Dustin Jones |
NPRFriday, August 6, 2021
A health care worker in Rhode Island receives a dose of the Pfizer/BioNTech vaccine last December. California is implementing a vaccine mandate for all paid and unpaid workers in the health care industry starting Sept. 30.
California is implementing what it calls the "first in the nation" requirement that health care workers statewide be vaccinated against COVID-19.
The state is currently experiencing its fastest increase in coronavirus cases since the onset of the pandemic, with case rates "increasing ninefold in the last two months," according to the new order from the California Department of Public Health.
The CDPH wants to protect the state's vulnerable populations and to keep health care facilities operating steadily across the state. Under the order, which was announced Thursday and took effect the same day, paid and unpaid workers in health care facilities have until Sept. 30 to be fully vaccinated. The order applies to those who provide services or work in hospitals, nursing facilities, psychiatric hospitals, clinics and doctor's offices. It also includes dialysis centers and residential substance use treatment centers and at least a half-dozen other facilities.
Oregon Gov. Kate Brown announced this week that she plans to implement a similar measure. "Brown announced Wednesday she's directed the Oregon Health Authority to create new rules designed to apply pressure on health care workers. They can either get vaccinated by Sept. 30 or face frequent tests for the virus," member station Oregon Public Broadcasting reported.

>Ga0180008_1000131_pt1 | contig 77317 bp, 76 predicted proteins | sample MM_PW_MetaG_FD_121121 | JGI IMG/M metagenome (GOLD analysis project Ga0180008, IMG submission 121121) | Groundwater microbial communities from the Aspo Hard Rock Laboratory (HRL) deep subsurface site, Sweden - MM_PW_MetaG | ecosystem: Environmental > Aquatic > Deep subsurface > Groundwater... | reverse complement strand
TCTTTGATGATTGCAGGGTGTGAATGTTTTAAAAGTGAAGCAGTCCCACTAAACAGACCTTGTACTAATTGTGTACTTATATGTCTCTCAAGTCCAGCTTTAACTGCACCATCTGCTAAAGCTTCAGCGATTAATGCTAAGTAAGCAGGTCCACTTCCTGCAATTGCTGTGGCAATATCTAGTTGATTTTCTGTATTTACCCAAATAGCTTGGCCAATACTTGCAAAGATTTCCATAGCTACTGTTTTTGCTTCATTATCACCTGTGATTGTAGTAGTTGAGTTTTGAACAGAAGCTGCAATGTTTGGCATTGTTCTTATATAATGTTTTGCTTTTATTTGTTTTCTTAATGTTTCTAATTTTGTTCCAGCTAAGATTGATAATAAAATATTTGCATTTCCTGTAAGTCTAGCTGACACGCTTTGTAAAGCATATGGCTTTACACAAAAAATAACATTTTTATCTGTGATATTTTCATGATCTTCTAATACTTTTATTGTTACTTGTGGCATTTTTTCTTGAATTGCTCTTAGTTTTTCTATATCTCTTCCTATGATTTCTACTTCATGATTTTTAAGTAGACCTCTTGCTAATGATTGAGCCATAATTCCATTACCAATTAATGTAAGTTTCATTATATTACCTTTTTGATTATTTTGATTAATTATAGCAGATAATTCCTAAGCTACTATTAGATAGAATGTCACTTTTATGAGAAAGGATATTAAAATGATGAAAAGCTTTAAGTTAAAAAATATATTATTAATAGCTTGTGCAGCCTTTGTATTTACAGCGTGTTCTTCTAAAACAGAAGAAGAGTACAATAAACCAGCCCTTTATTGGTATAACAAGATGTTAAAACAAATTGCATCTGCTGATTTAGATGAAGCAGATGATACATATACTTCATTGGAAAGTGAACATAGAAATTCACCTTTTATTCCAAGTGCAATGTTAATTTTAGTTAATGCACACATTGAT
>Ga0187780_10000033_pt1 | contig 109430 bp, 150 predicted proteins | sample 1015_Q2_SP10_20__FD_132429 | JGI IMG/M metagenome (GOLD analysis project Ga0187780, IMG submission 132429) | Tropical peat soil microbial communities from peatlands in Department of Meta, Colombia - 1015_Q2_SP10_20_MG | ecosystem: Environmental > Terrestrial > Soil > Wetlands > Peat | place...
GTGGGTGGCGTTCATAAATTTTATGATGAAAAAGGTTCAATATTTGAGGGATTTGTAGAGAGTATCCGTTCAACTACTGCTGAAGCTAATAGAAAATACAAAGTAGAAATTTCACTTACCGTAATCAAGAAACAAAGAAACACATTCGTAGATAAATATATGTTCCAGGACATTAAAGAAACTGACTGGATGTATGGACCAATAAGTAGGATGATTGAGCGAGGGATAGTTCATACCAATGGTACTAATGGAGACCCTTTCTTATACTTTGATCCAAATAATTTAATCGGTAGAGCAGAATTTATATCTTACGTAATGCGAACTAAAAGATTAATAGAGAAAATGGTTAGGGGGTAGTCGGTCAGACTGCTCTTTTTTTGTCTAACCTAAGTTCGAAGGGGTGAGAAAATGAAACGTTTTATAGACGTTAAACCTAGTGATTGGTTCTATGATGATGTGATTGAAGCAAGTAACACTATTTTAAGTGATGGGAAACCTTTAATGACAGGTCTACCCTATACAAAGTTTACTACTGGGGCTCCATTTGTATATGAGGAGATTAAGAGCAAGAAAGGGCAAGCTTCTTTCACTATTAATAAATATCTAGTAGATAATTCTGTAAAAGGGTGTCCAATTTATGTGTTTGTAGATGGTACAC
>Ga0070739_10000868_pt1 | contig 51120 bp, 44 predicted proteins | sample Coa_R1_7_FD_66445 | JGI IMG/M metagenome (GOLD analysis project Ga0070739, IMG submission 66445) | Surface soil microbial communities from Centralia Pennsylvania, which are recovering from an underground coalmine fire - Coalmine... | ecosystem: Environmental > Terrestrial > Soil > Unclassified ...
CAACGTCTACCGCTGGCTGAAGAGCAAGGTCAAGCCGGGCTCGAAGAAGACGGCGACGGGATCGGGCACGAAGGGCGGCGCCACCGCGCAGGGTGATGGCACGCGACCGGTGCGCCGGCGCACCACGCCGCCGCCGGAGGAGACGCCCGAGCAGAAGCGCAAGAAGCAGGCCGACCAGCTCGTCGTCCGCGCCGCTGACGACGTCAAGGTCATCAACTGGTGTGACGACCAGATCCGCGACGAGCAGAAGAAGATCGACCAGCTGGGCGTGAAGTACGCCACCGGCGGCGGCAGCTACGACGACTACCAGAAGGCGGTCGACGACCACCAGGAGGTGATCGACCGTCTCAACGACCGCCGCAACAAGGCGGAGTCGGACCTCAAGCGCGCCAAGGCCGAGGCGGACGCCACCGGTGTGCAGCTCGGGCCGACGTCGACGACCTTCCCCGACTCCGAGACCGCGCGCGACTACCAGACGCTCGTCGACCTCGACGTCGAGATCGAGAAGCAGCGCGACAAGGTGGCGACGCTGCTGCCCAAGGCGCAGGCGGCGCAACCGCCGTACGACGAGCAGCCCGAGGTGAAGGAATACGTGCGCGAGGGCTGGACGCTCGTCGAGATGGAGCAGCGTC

In California, 63% of residents 12 years or older have been fully vaccinated and another 10% have had at least one dose as of Thursday, the CDPH said. But the rapid rise of the delta variant is troubling state health officials.
"Increasing numbers of health care workers are among the new positive cases, despite vaccinations being prioritized for this group when vaccines initially became available," the CDPH said. "Recent outbreaks in health care settings have frequently been traced to unvaccinated staff members."
Facilities requiring vaccination will have to verify the status of their staff and have a plan for monitoring who has and has not gotten jabbed. Proof of vaccination can come in the form of a COVID-19 vaccine record card, health care documents or digital records accessible by a QR code or from documentation from another employer requiring vaccination. If a person can't prove they've gotten a full dose, facilities will have to assume they're unvaccinated.
There are, however, two exceptions: religious beliefs or a qualified medical condition. Staff who refuse to get the vaccine based on either will be excused. Those pursuing the medical exemption don't need to disclose their condition but do need to provide a written statement by a medical professional attesting to their inability to receive the vaccine and for how long. Unvaccinated workers will have to be tested for COVID-19 as often as twice a week and must wear a respirator or surgical mask at all times while at work.
California Gov. Gavin Newsom announced the order over Twitter on Thursday. Some people cheered the news, while others wondered what would happen if enough staff refused to take the shot and instead chose to walk out.
More than 150 employees quit or were fired from their jobs at a Houston hospital system after being presented with a similar ultimatum. And the nation is already facing a health care worker crisis. A Kaiser Family Foundation study found that 3 in 10 medical professionals are considering leaving their jobs because of pandemic burnout.
Even as California's mandate took effect, some states are doing everything in their power to prevent vaccine requirements and have passed legislation outlawing mandates.
The U.S. is seeing more than 90,000 new infections per day, the highest daily rate since mid-February. With delta on the rise, the Centers for Disease Control and Prevention is forecasting as many as 9,100 new coronavirus deaths by late August.
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